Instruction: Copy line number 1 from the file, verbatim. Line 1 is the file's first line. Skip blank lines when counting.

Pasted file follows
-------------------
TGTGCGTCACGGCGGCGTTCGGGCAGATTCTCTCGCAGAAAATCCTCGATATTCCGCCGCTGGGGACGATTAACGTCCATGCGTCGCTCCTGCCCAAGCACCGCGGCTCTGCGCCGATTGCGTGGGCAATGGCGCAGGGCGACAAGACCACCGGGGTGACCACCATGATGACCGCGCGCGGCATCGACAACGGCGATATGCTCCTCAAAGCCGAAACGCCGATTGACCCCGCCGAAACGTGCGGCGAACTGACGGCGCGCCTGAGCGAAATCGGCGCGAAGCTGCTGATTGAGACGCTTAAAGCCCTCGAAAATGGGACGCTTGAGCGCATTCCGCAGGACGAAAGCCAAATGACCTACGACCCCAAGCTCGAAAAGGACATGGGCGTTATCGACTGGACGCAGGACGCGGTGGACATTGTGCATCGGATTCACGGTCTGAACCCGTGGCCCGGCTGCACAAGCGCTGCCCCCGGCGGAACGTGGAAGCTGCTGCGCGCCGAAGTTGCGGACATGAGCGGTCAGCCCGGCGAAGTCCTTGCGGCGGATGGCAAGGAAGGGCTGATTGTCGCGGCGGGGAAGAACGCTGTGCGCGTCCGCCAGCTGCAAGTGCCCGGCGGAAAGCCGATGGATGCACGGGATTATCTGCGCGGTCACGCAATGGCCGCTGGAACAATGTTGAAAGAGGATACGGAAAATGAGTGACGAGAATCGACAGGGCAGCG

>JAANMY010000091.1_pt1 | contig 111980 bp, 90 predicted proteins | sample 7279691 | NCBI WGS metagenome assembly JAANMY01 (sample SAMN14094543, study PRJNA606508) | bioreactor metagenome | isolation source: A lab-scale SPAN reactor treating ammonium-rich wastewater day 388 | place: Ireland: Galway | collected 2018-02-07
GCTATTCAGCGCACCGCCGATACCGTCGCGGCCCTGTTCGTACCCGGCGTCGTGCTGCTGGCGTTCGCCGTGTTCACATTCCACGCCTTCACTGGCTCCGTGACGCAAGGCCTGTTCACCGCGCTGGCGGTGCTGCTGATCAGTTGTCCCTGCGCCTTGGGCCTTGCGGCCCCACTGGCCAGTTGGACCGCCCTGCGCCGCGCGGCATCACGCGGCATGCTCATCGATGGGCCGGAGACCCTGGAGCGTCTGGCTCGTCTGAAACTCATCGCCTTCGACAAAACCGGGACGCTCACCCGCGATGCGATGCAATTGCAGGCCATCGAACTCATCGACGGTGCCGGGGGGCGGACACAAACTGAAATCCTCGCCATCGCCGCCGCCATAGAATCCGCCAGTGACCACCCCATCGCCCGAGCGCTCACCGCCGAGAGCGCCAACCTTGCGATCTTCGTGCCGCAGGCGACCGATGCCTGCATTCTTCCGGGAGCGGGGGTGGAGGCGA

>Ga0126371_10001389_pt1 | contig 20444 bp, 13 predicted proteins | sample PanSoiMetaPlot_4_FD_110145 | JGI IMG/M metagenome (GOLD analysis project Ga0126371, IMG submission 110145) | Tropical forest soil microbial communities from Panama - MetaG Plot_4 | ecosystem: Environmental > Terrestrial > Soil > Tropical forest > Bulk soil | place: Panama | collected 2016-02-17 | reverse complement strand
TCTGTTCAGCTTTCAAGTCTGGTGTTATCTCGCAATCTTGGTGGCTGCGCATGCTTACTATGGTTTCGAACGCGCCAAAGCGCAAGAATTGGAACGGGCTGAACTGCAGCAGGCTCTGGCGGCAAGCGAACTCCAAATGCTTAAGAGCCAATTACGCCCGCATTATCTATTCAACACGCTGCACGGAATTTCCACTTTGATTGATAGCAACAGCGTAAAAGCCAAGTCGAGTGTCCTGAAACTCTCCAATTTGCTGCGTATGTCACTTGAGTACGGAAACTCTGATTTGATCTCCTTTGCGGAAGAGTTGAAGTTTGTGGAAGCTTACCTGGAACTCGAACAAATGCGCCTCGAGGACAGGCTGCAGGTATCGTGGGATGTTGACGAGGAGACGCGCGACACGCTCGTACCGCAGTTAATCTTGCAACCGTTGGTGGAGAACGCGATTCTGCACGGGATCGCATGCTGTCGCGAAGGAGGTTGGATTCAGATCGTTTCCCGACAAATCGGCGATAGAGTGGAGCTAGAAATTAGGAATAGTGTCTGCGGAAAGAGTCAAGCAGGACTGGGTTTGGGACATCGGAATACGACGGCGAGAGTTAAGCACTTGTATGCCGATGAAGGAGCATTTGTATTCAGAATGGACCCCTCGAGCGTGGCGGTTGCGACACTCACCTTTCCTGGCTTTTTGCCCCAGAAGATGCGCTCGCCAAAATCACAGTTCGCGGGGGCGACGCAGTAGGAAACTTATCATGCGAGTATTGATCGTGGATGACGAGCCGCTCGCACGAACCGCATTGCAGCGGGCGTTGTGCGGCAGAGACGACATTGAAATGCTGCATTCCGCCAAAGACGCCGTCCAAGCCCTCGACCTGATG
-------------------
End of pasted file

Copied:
TGTGCGTCACGGCGGCGTTCGGGCAGATTCTCTCGCAGAAAATCCTCGATATTCCGCCGCTGGGGACGATTAACGTCCATGCGTCGCTCCTGCCCAAGCACCGCGGCTCTGCGCCGATTGCGTGGGCAATGGCGCAGGGCGACAAGACCACCGGGGTGACCACCATGATGACCGCGCGCGGCATCGACAACGGCGATATGCTCCTCAAAGCCGAAACGCCGATTGACCCCGCCGAAACGTGCGGCGAACTGACGGCGCGCCTGAGCGAAATCGGCGCGAAGCTGCTGATTGAGACGCTTAAAGCCCTCGAAAATGGGACGCTTGAGCGCATTCCGCAGGACGAAAGCCAAATGACCTACGACCCCAAGCTCGAAAAGGACATGGGCGTTATCGACTGGACGCAGGACGCGGTGGACATTGTGCATCGGATTCACGGTCTGAACCCGTGGCCCGGCTGCACAAGCGCTGCCCCCGGCGGAACGTGGAAGCTGCTGCGCGCCGAAGTTGCGGACATGAGCGGTCAGCCCGGCGAAGTCCTTGCGGCGGATGGCAAGGAAGGGCTGATTGTCGCGGCGGGGAAGAACGCTGTGCGCGTCCGCCAGCTGCAAGTGCCCGGCGGAAAGCCGATGGATGCACGGGATTATCTGCGCGGTCACGCAATGGCCGCTGGAACAATGTTGAAAGAGGATACGGAAAATGAGTGACGAGAATCGACAGGGCAGCG